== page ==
I don’t know about all of you, my fellow Marvel Snap (Free) players, but these days when I see a balance update I find myself clenching my… teeth and bracing for the impact to my decks. They’ve been pretty spicy of late, after all. How will the... | Read more »
‘Honkai Star Rail’ Version 2.4 “Finest D...
HoYoverse just announced the Honkai Star Rail (Free) version 2.4 “Finest Duel Under the Pristine Blue" update alongside a surprising collaboration. Honkai Star Rail 2.4 follows the 2.3 “Farewell, Penacony" update. Read about that here. | Read more »
‘Vampire Survivors+’ on Apple Arcade Wil...
Earlier this month, Apple revealed that poncle’s excellent Vampire Survivors+ () would be heading to Apple Arcade as a new App Store Great. I reached out to poncle to check in on the DLC for Vampire Survivors+ because only the first two DLCs were... | Read more »
Homerun Clash 2: Legends Derby opens for...
Since launching in 2018, Homerun Clash has performed admirably for HAEGIN, racking up 12 million players all eager to prove they could be the next baseball champions. Well, the title will soon be up for grabs again, as Homerun Clash 2: Legends... | Read more »
‘Neverness to Everness’ Is a Free To Pla...
Perfect World Games and Hotta Studio (Tower of Fantasy) announced a new free to play open world RPG in the form of Neverness to Everness a few days ago (via Gematsu). Neverness to Everness has an urban setting, and the two reveal trailers for it... | Read more »
Meditative Puzzler ‘Ouros’ Coming to iOS...
Ouros is a mediative puzzle game from developer Michael Kamm that launched on PC just a couple of months back, and today it has been revealed that the title is now heading to iOS and Android devices next month. Which is good news I say because this... | Read more »

Price Scanner via MacPrices.net

Amazon is still selling 16-inch MacBook Pros...
Prime Day in July is over, but Amazon is still selling 16-inch Apple MacBook Pros for \$500-\$600 off MSRP. Shipping is free. These are the lowest prices available this weekend for new 16″ Apple... Read more
Walmart continues to sell clearance 13-inch M...
Walmart continues to offer clearance, but new, Apple 13″ M1 MacBook Airs (8GB RAM, 256GB SSD) online for \$699, \$300 off original MSRP, in Space Gray, Silver, and Gold colors. These are new MacBooks... Read more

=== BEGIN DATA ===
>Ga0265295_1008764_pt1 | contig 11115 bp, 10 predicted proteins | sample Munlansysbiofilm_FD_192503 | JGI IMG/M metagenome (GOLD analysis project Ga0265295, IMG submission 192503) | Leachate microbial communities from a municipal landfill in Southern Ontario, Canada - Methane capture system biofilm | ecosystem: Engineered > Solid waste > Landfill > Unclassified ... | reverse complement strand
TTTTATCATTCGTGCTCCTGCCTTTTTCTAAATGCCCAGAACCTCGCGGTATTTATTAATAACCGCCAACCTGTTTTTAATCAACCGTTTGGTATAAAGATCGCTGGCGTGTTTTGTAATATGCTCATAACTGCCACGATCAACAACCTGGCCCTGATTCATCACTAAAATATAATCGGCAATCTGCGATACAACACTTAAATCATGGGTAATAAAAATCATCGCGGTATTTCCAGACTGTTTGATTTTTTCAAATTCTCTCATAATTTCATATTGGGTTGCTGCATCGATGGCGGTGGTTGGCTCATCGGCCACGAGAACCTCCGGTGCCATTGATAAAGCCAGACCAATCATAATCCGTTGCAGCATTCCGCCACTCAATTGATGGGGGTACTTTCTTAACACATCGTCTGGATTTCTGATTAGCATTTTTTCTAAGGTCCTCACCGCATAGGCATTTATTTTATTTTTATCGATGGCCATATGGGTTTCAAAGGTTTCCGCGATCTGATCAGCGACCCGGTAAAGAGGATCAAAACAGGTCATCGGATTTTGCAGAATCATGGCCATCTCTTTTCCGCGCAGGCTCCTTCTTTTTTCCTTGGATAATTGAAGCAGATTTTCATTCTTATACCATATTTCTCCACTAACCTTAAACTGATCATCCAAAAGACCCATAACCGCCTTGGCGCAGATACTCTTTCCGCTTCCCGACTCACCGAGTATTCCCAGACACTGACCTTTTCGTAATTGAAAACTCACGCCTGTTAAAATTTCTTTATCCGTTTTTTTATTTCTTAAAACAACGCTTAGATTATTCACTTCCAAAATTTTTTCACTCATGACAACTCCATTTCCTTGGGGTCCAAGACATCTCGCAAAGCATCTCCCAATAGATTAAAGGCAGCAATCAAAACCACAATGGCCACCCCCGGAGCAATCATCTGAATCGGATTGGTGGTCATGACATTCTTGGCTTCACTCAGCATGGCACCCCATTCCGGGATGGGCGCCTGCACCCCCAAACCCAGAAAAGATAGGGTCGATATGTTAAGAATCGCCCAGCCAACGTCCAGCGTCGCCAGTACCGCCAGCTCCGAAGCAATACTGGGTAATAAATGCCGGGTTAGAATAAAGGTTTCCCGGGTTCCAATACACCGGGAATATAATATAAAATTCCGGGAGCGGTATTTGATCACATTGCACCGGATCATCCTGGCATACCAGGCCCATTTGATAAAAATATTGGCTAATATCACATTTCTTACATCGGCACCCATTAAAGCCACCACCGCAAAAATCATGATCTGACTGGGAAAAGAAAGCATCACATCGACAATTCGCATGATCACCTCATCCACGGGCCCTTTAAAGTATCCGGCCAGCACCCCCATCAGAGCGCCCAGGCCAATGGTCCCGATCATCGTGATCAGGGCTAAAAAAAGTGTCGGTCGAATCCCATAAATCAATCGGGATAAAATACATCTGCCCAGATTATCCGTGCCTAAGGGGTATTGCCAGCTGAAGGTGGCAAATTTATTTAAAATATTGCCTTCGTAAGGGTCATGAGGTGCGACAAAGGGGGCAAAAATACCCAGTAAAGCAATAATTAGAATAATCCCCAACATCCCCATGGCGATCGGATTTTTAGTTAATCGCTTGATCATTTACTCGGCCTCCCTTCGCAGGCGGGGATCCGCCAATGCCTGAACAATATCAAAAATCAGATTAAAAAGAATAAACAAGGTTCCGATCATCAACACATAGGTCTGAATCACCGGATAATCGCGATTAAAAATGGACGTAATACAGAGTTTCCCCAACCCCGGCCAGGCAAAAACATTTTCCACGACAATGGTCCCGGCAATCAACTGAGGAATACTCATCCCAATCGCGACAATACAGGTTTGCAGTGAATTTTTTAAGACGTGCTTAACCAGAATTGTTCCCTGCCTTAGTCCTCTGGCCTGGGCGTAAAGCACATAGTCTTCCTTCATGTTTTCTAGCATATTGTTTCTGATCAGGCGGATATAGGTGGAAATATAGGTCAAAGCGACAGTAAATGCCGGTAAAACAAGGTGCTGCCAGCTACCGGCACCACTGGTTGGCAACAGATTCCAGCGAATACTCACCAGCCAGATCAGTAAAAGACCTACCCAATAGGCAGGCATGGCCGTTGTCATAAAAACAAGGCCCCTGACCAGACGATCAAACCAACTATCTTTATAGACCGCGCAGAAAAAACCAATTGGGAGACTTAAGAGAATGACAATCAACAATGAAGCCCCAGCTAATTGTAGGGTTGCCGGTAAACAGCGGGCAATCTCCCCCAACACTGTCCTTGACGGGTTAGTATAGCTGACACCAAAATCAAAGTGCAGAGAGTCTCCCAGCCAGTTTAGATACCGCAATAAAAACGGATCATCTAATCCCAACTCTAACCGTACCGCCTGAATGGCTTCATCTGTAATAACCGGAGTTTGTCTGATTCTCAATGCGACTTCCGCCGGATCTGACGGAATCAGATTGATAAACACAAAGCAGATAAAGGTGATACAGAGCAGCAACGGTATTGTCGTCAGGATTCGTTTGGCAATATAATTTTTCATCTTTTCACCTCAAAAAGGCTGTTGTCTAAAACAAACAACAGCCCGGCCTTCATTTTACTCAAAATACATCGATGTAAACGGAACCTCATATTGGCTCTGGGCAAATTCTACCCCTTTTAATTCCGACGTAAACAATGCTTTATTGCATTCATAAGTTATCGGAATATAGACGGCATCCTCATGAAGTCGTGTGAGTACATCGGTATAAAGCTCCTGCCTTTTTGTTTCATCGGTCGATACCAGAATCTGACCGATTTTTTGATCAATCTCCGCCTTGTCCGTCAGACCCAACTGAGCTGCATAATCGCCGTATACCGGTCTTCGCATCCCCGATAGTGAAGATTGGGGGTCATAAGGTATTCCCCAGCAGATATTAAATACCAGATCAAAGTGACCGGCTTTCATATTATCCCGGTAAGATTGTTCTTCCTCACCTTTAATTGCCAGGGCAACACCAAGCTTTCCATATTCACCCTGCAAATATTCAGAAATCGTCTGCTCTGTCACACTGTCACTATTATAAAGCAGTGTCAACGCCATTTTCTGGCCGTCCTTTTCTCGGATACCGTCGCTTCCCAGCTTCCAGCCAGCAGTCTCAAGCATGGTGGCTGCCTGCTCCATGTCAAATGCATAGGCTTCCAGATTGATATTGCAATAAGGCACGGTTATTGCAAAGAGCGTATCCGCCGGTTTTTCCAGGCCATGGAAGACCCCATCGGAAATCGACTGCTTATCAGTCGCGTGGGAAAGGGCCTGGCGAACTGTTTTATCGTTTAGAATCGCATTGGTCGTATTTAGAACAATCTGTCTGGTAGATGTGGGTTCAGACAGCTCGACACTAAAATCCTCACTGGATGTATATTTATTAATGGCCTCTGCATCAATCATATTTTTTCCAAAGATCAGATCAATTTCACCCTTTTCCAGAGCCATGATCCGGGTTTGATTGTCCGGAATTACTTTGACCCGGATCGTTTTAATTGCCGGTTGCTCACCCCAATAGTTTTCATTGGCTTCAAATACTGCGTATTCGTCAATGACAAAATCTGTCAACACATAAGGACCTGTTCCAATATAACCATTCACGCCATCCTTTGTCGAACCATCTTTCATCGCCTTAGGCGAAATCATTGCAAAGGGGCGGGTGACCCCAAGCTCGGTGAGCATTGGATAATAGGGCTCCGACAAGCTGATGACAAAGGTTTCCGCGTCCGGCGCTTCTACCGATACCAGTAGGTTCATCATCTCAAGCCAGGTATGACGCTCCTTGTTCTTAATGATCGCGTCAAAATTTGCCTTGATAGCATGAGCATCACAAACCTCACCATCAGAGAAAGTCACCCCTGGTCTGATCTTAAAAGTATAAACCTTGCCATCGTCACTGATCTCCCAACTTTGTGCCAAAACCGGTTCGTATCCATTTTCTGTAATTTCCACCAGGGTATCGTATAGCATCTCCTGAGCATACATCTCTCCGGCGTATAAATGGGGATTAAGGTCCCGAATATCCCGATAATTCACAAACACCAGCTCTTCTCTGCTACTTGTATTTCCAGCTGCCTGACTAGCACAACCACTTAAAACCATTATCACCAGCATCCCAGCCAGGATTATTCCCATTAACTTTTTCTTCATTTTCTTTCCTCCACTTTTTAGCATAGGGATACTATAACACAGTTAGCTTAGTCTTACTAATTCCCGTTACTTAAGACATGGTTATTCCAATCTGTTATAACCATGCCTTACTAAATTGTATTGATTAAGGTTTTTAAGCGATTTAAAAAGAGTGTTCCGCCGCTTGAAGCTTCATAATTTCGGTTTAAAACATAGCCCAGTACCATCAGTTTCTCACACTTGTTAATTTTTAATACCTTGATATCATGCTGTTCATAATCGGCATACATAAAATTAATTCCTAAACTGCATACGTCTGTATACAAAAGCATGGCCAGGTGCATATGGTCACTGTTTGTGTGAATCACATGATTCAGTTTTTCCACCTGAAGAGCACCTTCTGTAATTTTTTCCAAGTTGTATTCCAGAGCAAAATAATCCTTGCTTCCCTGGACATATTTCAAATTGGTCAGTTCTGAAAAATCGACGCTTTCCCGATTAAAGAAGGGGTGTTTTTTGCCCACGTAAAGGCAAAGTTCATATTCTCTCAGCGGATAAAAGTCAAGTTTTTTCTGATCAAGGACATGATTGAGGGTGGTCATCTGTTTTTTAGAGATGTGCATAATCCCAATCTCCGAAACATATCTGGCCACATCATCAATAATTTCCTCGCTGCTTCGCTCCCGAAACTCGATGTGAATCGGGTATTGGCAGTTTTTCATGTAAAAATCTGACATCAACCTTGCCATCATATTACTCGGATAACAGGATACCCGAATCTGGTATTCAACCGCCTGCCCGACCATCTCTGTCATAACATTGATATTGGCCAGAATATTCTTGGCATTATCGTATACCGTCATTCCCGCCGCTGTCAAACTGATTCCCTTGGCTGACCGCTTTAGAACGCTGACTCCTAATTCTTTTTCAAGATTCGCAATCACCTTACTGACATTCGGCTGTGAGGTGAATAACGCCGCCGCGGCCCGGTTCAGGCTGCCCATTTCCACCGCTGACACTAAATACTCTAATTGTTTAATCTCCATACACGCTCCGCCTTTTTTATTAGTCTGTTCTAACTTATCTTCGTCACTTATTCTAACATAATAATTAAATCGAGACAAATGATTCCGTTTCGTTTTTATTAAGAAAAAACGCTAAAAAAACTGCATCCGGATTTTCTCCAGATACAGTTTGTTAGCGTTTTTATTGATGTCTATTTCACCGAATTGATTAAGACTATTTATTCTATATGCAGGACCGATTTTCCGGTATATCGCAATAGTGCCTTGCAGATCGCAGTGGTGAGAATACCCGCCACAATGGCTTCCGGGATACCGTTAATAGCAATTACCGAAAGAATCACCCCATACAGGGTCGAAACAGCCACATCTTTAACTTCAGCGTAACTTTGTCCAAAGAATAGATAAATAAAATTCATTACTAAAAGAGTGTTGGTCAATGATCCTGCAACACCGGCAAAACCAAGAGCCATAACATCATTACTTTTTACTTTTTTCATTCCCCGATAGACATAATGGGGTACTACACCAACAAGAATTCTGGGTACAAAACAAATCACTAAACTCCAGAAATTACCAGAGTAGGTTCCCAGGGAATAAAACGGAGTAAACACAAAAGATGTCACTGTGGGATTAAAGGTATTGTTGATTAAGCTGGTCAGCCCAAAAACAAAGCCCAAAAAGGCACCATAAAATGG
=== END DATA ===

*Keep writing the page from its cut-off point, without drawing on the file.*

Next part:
Apple is offering steep discounts, up to \$600...
Apple has standard-configuration 16″ M3 Max MacBook Pros available, Certified Refurbished, starting at \$2969 and ranging up to \$600 off MSRP. Each model features a new outer case, shipping is free,... Read more
Save up to \$480 with these 14-inch M3 Pro/M3...
Apple has 14″ M3 Pro and M3 Max MacBook Pros in stock today and available, Certified Refurbished, starting at \$1699 and ranging up to \$480 off MSRP. Each model features a new outer case, shipping is... Read more
Amazon has clearance 9th-generation WiFi iPad...
Amazon has Apple’s 9th generation 10.2″ WiFi iPads on sale for \$80-\$100 off MSRP, starting only \$249. Their prices are the lowest available for new iPads anywhere: – 10″ 64GB WiFi iPad (Space Gray or... Read more
Apple is offering a \$50 discount on 2nd-gener...
Apple has Certified Refurbished White and Midnight HomePods available for \$249, Certified Refurbished. That’s \$50 off MSRP and the lowest price currently available for a full-size Apple HomePod today... Read more
The latest MacBook Pro sale at Amazon: 16-inc...
Amazon is offering instant discounts on 16″ M3 Pro and 16″ M3 Max MacBook Pros ranging up to \$400 off MSRP as part of their early July 4th sale. Shipping is free. These are the lowest prices... Read more
14-inch M3 Pro MacBook Pros with 36GB of RAM...
B&H Photo has 14″ M3 Pro MacBook Pros with 36GB of RAM and 512GB or 1TB SSDs in stock today and on sale for \$200 off Apple’s MSRP, each including free 1-2 day shipping: – 14″ M3 Pro MacBook Pro (... Read more
14-inch M3 MacBook Pros with 16GB of RAM on s...
B&H Photo has 14″ M3 MacBook Pros with 16GB of RAM and 512GB or 1TB SSDs in stock today and on sale for \$150-\$200 off Apple’s MSRP, each including free 1-2 day shipping: – 14″ M3 MacBook Pro (... Read more
Amazon is offering \$170-\$200 discounts on new...
Amazon is offering a \$170-\$200 discount on every configuration and color of Apple’s M3-powered 15″ MacBook Airs. Prices start at \$1129 for models with 8GB of RAM and 256GB of storage: – 15″ M3... Read more

Jobs Board

*Apple* Systems Engineer - Chenega Corporati...
…LLC,** a **Chenega Professional Services** ' company, is looking for a ** Apple Systems Engineer** to support the Information Technology Operations and Maintenance Read more
Solutions Engineer - *Apple* - SHI (United...
**Job Summary** An Apple Solution Engineer's primary role is tosupport SHI customers in their efforts to select, deploy, and manage Apple operating systems and Read more
*Apple* / Mac Administrator - JAMF Pro - Ame...
Amentum is seeking an ** Apple / Mac Administrator - JAMF Pro** to provide support with the Apple Ecosystem to include hardware and software to join our team and Read more
Operations Associate - *Apple* Blossom Mall...
Operations Associate - Apple Blossom Mall Location:Winchester, VA, United States (https://jobs.jcp.com/jobs/location/191170/winchester-va-united-states) - Apple Read more
Cashier - *Apple* Blossom Mall - JCPenney (...
Cashier - Apple Blossom Mall Location:Winchester, VA, United States (https://jobs.jcp.com/jobs/location/191170/winchester-va-united-states) - Apple Blossom Mall Read more